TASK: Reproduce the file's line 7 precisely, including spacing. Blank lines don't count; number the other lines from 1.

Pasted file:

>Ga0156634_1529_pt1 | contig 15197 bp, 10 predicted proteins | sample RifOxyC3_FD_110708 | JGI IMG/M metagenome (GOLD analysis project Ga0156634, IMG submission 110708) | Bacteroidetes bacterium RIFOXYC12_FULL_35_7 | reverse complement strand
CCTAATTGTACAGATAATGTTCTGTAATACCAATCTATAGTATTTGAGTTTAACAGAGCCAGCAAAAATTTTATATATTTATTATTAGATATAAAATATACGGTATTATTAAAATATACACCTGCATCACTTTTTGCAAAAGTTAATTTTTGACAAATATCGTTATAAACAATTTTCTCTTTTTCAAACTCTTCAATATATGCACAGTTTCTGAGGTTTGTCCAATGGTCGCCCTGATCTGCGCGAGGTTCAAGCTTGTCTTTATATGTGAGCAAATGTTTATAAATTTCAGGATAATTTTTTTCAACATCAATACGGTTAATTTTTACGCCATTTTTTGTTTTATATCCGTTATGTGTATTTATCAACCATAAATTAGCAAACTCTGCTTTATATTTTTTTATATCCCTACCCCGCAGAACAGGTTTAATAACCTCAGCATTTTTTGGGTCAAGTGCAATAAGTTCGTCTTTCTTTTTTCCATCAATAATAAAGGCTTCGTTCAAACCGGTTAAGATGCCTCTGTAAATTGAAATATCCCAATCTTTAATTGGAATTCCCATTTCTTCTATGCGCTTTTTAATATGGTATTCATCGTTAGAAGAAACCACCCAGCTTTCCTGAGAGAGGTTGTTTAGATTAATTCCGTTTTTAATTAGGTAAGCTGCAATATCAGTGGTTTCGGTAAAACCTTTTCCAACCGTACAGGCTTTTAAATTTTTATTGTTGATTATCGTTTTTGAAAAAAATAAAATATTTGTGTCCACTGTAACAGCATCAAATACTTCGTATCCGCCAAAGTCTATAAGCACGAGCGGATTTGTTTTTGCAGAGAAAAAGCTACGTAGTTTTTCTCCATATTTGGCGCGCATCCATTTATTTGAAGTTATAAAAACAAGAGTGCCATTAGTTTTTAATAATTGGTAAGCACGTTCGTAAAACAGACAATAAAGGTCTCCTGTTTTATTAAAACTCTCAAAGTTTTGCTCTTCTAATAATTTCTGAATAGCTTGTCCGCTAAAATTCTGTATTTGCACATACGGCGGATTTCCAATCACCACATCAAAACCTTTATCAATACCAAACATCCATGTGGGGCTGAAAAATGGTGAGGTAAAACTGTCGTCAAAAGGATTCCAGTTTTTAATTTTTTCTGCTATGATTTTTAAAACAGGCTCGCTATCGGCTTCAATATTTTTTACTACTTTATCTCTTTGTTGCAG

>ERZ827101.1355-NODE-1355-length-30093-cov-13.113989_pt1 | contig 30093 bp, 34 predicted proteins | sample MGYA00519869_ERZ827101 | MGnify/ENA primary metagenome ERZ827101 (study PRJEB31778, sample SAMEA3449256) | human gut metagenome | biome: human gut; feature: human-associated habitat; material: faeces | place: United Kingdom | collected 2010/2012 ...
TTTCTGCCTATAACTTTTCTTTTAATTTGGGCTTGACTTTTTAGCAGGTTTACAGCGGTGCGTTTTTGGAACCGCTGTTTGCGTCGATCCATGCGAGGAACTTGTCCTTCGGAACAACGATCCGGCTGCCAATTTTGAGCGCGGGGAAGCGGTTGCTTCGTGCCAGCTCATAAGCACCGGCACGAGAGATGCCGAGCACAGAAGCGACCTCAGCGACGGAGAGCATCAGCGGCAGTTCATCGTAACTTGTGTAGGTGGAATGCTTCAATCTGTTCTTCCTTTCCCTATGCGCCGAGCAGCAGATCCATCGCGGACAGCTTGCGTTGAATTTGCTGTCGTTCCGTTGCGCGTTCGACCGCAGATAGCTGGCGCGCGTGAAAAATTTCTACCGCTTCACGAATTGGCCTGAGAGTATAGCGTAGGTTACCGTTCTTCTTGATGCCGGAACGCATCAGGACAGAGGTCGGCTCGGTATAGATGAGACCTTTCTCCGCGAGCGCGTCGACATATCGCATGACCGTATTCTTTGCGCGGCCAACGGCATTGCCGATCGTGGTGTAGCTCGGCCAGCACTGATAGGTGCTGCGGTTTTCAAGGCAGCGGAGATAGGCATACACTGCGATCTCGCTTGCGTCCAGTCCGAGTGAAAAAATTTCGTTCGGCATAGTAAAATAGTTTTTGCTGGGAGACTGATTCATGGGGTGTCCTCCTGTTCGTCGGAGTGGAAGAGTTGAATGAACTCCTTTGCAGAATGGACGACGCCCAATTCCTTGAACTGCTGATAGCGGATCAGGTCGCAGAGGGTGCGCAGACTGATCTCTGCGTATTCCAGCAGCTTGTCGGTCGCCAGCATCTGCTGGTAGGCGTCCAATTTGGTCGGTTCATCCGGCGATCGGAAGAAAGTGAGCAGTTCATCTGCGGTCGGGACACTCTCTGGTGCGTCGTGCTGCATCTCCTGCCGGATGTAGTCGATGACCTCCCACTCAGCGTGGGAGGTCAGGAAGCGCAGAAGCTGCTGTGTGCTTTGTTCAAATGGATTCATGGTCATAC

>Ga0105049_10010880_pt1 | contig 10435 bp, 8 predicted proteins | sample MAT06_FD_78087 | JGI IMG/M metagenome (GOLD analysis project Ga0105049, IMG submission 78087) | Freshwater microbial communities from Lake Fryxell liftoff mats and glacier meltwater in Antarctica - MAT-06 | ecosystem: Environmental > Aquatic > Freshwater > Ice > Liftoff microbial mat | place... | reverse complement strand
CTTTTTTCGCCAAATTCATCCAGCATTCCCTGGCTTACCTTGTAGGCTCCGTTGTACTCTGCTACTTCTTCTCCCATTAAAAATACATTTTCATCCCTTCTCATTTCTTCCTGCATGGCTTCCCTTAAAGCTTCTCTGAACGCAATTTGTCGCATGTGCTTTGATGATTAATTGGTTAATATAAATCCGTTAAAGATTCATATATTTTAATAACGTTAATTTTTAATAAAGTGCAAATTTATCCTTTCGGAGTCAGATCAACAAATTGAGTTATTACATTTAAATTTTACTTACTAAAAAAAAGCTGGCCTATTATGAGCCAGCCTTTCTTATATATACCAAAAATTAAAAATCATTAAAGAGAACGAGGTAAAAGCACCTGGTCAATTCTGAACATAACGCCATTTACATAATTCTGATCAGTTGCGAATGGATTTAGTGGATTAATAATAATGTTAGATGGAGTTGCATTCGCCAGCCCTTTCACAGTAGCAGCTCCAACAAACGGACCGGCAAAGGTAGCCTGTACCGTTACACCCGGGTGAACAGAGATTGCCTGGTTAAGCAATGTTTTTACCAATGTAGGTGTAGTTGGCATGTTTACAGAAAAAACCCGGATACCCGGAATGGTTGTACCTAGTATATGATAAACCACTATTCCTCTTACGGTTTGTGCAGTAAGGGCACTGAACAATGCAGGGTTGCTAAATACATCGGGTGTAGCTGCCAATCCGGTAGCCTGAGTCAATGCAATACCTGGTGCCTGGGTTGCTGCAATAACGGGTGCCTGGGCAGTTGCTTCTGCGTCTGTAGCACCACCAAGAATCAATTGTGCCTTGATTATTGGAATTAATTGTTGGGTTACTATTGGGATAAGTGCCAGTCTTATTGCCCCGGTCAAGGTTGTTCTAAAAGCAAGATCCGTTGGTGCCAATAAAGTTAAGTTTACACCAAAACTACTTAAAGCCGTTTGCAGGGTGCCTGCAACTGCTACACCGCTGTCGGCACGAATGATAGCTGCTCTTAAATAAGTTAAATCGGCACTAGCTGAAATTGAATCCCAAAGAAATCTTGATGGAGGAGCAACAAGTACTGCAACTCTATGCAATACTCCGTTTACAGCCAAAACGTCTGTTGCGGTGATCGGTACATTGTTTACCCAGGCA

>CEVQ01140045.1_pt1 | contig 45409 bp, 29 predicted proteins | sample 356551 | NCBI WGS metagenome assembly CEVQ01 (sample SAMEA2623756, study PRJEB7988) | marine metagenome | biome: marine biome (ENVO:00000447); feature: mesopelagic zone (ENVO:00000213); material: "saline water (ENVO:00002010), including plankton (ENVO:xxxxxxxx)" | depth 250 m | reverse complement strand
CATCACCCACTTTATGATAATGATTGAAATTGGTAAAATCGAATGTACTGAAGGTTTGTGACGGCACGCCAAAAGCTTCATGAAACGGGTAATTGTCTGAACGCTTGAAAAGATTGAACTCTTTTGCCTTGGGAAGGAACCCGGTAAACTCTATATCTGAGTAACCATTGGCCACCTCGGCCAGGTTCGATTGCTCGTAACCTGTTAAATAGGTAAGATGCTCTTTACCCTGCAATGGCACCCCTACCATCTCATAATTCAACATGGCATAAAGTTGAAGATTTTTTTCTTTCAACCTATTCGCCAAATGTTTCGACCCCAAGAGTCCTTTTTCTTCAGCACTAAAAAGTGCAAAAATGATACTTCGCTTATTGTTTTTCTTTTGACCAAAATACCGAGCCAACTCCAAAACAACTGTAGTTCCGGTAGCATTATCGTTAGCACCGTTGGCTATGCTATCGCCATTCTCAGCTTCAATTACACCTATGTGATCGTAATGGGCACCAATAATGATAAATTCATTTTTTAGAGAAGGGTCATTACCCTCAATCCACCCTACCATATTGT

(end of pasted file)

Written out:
>CEVQ01140045.1_pt1 | contig 45409 bp, 29 predicted proteins | sample 356551 | NCBI WGS metagenome assembly CEVQ01 (sample SAMEA2623756, study PRJEB7988) | marine metagenome | biome: marine biome (ENVO:00000447); feature: mesopelagic zone (ENVO:00000213); material: "saline water (ENVO:00002010), including plankton (ENVO:xxxxxxxx)" | depth 250 m | reverse complement strand